Our lives are shaped by countless obstacles to our desires. Many of these potential obstacles – race, gender, class, and the culture in which we reside, for example – exist largely outside our control. Awareness of this truth rarely deters our striving, however. We continue to climb, to throw ourselves against these limitations. Where our bodies meet their barriers, there is friction; in this friction, the potential for a story.
The characters of Jenny Bhatt’s debut short story collection, Each of Us Killers, all exist in the heat of this friction, bound by the constraints of their larger world. In “Journey to a Stepwell,” the protagonist Vidya requests to hear a story from her mother, but her underlying desire is for an answer; she must decide whether to keep her job and take a promotion, or bend to cultural expectation by following through on her engagement. There are no illusions about Vidya’s relative power in the situation. When she questions the nature of destiny, the third person narrator steps in to answer: “For women like her and Ma, [destiny] is simply a dagger thrown at you, which you must catch either by the blade or the handle. If you can figure out which end is which.”
Gender is also a fundamental theme in the story “Life Spring,” which follows a woman named Heena who has run away from an abusive marriage in the United States and returned to Mumbai, starting a bakery. Though her life is undeniably shaped and scarred by her history, a passionate encounter with a delivery man rejuvenates her, and directs her towards a new life for herself. But even this tryst is not simple for Heena, who must also navigate her life as a divorced woman, one who should not have “men, especially from lower-caste communities, coming and going at all hours.” She is harshly judged by her neighbor, and when she attempts to take out a business loan for a larger kitchen she is met with further discrimination. “A single woman on the wrong side of thirty was always a suspect liability,” Heena tells us, “more so if she was divorce-damaged or unfortunately widowed.” When she manages to open her new location, Heena’s success is made all the sweeter for the obstacles she overcame.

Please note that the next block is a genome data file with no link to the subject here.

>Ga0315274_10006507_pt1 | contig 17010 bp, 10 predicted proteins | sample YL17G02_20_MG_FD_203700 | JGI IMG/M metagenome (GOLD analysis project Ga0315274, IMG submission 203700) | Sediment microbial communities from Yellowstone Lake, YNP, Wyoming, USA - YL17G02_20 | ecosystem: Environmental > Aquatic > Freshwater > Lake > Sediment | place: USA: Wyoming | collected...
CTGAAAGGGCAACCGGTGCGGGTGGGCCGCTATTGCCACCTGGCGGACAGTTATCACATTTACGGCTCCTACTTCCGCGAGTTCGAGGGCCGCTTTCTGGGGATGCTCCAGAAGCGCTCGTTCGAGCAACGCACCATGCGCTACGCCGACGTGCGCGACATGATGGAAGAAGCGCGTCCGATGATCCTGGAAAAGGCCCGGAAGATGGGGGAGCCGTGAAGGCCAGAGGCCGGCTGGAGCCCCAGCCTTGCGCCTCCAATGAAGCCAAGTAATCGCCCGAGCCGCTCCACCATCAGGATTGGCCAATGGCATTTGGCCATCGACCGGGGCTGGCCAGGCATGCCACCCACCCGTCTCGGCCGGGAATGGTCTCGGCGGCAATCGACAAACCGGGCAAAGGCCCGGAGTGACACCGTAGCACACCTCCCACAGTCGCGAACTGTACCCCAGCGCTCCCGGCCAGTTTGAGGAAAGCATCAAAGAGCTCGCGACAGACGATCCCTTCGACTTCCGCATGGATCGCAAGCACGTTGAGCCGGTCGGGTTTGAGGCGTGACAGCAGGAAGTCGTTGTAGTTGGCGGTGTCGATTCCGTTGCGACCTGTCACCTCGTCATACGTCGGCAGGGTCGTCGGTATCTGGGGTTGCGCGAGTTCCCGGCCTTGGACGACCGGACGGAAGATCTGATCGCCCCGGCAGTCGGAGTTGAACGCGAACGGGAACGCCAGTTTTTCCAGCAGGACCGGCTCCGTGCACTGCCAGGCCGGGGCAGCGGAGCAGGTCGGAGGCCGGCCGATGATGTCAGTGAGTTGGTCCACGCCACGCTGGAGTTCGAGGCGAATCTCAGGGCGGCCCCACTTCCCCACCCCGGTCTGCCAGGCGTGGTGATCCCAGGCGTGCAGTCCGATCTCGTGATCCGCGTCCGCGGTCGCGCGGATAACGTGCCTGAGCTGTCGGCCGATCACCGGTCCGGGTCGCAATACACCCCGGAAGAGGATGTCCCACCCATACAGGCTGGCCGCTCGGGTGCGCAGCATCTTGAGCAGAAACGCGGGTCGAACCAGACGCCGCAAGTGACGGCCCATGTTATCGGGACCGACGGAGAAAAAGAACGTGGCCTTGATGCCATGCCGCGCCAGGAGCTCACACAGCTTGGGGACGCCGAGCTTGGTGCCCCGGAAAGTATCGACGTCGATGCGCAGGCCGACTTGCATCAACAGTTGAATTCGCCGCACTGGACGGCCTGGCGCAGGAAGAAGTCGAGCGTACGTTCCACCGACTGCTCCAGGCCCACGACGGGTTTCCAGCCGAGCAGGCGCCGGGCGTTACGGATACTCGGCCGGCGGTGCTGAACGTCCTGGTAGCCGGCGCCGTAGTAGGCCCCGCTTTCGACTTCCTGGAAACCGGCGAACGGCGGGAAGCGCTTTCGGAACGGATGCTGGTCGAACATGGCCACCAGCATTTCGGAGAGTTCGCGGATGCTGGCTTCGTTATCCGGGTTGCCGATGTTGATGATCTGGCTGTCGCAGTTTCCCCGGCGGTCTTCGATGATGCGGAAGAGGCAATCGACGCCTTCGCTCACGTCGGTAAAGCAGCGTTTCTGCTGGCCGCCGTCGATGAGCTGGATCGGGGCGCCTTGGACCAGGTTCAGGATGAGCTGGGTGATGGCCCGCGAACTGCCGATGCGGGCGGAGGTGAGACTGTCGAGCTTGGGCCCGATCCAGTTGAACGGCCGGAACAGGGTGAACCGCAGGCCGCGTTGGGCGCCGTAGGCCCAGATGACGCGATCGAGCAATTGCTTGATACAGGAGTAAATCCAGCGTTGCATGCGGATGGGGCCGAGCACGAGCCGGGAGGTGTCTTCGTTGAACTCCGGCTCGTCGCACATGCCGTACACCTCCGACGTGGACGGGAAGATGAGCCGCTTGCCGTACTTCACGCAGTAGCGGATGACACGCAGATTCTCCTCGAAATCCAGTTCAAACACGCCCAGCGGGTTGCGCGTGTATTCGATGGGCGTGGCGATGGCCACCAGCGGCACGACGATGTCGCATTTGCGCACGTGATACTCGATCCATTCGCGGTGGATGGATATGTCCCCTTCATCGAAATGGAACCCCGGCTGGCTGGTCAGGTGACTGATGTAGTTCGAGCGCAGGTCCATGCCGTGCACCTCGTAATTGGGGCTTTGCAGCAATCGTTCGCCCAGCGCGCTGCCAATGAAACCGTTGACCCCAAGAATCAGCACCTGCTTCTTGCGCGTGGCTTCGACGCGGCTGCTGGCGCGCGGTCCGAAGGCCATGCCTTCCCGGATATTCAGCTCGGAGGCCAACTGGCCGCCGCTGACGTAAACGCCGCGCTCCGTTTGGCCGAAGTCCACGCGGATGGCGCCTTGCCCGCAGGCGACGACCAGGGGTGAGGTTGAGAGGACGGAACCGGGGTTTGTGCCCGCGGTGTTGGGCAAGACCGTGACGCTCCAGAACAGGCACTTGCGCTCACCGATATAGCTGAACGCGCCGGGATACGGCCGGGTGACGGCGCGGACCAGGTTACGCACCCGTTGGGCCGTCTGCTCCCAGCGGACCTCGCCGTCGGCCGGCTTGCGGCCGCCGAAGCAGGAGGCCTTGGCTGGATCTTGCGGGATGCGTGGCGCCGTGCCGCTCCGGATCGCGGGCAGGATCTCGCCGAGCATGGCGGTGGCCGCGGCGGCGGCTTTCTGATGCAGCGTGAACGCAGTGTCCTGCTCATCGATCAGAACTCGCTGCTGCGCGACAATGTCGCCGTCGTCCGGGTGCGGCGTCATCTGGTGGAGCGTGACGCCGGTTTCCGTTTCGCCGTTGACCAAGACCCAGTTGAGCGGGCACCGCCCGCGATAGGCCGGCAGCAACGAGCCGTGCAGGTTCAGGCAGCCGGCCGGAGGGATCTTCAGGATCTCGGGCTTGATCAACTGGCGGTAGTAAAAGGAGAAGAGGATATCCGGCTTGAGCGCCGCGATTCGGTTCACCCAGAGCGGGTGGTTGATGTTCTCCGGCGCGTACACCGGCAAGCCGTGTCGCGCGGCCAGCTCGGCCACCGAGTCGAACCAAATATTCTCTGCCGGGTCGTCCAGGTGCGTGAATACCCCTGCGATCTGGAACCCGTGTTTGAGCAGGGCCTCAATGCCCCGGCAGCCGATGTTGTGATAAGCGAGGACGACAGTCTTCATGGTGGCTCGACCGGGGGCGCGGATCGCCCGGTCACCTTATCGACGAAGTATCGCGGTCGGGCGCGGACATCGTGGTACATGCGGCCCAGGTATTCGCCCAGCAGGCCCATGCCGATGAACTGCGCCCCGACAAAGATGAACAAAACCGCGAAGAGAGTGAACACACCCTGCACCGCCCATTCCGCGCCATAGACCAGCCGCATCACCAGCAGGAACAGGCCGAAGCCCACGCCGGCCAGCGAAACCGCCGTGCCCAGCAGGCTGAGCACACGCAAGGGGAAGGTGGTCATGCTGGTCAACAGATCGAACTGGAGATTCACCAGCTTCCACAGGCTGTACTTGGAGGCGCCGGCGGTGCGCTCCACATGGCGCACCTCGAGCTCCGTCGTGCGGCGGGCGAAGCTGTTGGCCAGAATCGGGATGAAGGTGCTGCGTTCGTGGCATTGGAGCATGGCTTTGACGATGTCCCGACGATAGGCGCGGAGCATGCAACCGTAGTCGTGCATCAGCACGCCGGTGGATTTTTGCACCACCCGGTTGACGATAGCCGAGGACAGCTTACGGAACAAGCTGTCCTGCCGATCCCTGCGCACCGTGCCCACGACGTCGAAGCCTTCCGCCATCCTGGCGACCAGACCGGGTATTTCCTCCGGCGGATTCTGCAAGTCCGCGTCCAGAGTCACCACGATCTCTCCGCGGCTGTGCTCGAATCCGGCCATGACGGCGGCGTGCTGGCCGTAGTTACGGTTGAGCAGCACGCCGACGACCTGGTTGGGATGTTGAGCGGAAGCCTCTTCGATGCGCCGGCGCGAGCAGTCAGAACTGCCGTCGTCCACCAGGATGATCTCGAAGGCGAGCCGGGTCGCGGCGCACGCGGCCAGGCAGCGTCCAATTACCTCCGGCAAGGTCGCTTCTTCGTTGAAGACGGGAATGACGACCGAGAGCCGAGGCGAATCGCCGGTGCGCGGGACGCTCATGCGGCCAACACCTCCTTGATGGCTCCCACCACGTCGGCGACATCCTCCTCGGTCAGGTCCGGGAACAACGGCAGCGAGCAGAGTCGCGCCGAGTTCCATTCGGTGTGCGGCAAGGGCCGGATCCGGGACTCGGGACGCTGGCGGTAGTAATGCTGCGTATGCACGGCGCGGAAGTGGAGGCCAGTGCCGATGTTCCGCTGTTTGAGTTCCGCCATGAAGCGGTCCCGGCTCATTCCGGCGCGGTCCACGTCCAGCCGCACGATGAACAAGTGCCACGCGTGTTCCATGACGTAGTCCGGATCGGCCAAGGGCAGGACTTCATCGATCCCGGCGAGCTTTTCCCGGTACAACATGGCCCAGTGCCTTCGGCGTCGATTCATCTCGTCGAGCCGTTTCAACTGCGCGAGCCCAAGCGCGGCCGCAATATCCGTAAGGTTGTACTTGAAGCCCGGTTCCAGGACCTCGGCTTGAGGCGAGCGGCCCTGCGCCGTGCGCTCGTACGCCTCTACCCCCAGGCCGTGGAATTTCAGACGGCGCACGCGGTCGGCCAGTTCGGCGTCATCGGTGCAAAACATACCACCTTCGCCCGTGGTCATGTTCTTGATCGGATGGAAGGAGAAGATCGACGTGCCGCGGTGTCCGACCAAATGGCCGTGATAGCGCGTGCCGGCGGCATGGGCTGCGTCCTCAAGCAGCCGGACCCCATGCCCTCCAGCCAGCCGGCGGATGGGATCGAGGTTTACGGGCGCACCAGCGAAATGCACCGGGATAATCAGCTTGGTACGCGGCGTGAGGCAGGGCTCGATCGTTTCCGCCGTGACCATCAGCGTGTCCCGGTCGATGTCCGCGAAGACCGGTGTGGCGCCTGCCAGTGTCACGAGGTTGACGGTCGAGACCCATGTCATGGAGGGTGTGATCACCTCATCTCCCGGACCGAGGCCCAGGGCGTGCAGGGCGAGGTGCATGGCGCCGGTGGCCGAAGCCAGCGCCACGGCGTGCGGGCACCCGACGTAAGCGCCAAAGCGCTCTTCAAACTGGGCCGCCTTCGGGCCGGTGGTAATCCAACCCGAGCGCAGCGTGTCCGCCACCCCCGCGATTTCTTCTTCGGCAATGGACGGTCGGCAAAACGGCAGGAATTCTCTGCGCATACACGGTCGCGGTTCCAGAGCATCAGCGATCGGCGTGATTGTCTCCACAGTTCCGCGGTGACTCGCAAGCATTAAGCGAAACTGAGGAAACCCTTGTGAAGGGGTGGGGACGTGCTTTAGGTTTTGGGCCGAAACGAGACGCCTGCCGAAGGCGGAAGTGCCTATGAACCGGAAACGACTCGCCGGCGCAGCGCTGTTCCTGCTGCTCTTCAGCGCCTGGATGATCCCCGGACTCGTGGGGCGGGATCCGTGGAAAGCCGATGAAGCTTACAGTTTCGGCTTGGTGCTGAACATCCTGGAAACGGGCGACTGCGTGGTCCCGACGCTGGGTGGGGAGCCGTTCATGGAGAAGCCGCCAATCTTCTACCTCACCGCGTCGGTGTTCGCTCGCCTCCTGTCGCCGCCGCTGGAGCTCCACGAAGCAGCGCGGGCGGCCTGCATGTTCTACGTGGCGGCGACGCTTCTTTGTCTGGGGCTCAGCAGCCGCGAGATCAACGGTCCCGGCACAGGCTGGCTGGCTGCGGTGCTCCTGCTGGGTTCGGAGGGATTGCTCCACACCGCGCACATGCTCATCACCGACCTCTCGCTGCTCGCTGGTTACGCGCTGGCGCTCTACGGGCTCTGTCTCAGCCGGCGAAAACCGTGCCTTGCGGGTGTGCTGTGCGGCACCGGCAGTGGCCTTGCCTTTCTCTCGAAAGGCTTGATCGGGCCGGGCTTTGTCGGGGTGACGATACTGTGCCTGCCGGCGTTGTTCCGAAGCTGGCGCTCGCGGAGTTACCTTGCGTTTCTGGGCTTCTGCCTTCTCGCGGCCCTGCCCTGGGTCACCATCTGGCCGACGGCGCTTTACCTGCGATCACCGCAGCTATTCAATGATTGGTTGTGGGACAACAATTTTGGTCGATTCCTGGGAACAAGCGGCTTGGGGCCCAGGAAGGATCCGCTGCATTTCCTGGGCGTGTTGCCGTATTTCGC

It’s not just gender that Bhatt is interested in investigating, however. Caste, social class, geographic location, and age are all featured in various stories throughout the collection, often illuminated through the lens of work. In “Pros and Cons,” a 45 year old woman’s position as a yoga instructor is used to highlight the feelings of failure and resignation that have accompanied her increasing age. In “Mango Season,” the sale of an expensive sari triggers a dream-like sequence in the salesman, in which he imagines his customer wearing the garment to an extravagant party. The colorful, cinematic imagery of his daydream contrasts with his life in poverty, but the salesman still takes some enjoyment in his work. The sale brings him “the joy of simply being alive in a world filled with undiscovered possibilities.” Work is a central part of who we are, Bhatt’s stories seem to argue, and thus crucial to any attempt to understand life’s many facets.
Though nearly every story shares some of these themes and motifs, Bhatt’s writing is far from formulaic. Formally, the pieces vary wildly. The opening story, “Return to India,” tells the story of a murdered software engineer through the lens of myriad interviews with the man’s coworkers, ex-wife, and murderer. The idea of collective witness is echoed in the closing, title story, in which the men of a poor village withhold details of a brutal crime from a visiting reporter. In the thirteen stories stuffed between these two, Bhatt also employs flash fiction, sequenced micro fiction, and a story in the form of a termination letter with “Separation Notice.” Even the aforementioned “Journey to a Stepwell” is complicated by a braided structure, the legend of four stuttering sisters interwoven with Vidya’s modern day plight. While inevitably some of these experiments feel more shallow than others, the overall effect of the variation across the collection is startling. There is a vibrancy in viewing the work as a whole, an excitement to finishing a story and wondering what the next will bring. This all makes Each of Us Killers as compulsively readable as it is sharp, and as enjoyable as it is thought-provoking; in short, an accomplished and impressive debut.
Keep up with Jenny Bhatt’s important news on her website www.jennybhattwriter.com and on Twitter @jennybhatt.
Jefferson Lee is a Korean American, born in a small town in Western New York called Canandaigua. He’s written short fiction for Maudlin House, non-fiction for The Rumpus, and is a student at the Writer’s Studio. He lives and writes in San Francisco. His Twitter handle is @jlee4219.